Following Labor’s cost-of-living caucus meeting last week, National Seniors Australia (NSA) supports moves to reduce pressures for all Australians, including older people.
NSA Chief Executive Officer Mr Chris Grice said a recent survey of 6,500 older people found that cost-of-living was the most important issue, followed by private health and primary health care.
When asked specifically about cost-of-living, seniors listed groceries, household energy and insurance as their top three concerns.
- Groceries were the biggest concern for those relying on the pension or renting
- Fuel costs were of most concern among seniors in rural areas, and
- Insurance was the biggest concern among part-pensioners, self-funded retirees and seniors living in regional areas.
“Consumers everywhere are feeling the pinch but for many older Australians, being able to afford basic essentials is increasingly difficult and comes at the expense of other items. The government must take this crisis seriously and address cost-of-living pressures in ways that do not exacerbate inflation,” Mr Grice said.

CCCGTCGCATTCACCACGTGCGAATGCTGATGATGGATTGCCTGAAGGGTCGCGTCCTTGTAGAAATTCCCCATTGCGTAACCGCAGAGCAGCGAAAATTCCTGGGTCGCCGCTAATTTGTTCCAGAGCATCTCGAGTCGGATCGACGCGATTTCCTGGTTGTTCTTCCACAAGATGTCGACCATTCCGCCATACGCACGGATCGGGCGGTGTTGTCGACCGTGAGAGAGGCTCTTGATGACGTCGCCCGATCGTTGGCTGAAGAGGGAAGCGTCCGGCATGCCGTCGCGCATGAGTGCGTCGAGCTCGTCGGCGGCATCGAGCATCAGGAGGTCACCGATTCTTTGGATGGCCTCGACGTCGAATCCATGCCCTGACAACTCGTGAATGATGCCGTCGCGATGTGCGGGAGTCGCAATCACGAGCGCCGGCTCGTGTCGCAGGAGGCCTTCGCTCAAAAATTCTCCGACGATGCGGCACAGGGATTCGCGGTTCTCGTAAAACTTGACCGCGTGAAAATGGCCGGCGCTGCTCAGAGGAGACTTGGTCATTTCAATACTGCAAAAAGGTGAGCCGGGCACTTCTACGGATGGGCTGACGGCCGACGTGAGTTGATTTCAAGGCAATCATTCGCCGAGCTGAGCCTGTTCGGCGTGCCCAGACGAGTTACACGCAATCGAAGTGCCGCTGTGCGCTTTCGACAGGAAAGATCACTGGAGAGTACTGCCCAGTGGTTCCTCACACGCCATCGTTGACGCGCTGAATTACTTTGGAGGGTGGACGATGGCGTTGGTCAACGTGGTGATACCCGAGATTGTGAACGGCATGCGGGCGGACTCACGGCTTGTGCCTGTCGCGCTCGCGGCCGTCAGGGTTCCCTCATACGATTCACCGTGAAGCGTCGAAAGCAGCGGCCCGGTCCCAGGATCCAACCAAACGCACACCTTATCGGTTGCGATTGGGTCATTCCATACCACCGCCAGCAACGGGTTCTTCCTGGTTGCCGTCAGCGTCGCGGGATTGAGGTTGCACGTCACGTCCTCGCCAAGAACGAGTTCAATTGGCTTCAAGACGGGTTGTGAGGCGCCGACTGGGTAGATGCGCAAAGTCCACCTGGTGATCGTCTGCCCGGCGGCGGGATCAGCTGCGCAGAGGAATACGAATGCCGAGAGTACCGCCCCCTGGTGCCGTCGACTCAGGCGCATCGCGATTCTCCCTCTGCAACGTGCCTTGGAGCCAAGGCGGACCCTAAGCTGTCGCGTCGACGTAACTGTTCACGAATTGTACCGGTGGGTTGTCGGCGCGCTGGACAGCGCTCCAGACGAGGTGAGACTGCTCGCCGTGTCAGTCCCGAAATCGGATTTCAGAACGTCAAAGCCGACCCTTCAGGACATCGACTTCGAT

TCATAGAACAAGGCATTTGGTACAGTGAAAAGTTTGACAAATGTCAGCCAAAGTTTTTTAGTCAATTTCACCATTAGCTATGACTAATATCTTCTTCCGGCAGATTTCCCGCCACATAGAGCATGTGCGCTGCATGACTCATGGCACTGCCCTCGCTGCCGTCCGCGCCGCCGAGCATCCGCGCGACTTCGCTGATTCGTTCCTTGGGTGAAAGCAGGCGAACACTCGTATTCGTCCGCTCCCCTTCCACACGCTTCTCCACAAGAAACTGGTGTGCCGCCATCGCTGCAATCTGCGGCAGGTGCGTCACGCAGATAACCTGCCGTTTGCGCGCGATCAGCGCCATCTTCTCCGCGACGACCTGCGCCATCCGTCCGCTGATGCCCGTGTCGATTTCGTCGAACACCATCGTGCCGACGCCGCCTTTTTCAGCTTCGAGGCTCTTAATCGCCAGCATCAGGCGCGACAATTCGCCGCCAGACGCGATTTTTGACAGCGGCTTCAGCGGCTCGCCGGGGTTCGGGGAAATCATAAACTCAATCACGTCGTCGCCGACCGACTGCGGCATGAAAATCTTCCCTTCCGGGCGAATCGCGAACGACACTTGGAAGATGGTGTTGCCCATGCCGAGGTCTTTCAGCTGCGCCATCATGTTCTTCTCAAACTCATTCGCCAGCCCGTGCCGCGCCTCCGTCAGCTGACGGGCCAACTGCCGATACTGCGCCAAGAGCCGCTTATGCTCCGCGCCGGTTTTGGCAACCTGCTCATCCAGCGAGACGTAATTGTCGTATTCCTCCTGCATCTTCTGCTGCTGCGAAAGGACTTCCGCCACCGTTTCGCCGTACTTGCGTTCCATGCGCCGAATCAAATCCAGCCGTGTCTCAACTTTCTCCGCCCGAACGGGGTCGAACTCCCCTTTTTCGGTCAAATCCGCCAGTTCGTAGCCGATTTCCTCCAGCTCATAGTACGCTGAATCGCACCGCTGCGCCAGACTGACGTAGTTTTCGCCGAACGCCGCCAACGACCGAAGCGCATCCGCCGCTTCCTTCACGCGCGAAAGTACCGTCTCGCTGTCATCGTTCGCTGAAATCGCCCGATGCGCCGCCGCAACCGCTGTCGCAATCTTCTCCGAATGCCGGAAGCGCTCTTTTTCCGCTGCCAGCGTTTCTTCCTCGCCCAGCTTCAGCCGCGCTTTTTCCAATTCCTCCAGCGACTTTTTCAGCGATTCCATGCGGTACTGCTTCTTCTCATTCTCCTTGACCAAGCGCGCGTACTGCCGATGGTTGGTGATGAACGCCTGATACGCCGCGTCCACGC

“We applaud moves to look at grocery prices and the conduct of supermarkets is one part of the solution. However, government must also directly help people meet rising living costs.
“Energy costs, whether it’s the price of petrol or diesel or the cost of electricity or gas, are a consistent problem, and one that feeds inflation by increasing the cost of making and transporting everyday goods and services.
“Every time fuel prices rise, that has a direct impact on the cost of groceries, given the large distances needed to transport produce and other products to supermarket shelves.
“Older renters, many on low fixed incomes, need further relief as rents continue to rise above inflation, making it harder to put a roof over their head.”
Much of the commentary on older people paints a cohort living well off rising inflation. However, pressures from rising private health insurance costs, out-of-pocket health costs, insurance, fuel and groceries are eroding most of these gains.
“One of the risks for government is that seniors are forced to drop private health insurance to meet the cost of essential goods and services placing pressure on the public health system at a cost to the federal budget,” Mr Grice said.
“Government also needs to be conscious that policy decisions may impact negatively on some older people and their incomes. Lifting the two-year freeze on deeming rates in July, for example, could see hundreds of thousands of pensioners lose income at time their belts are already tight.”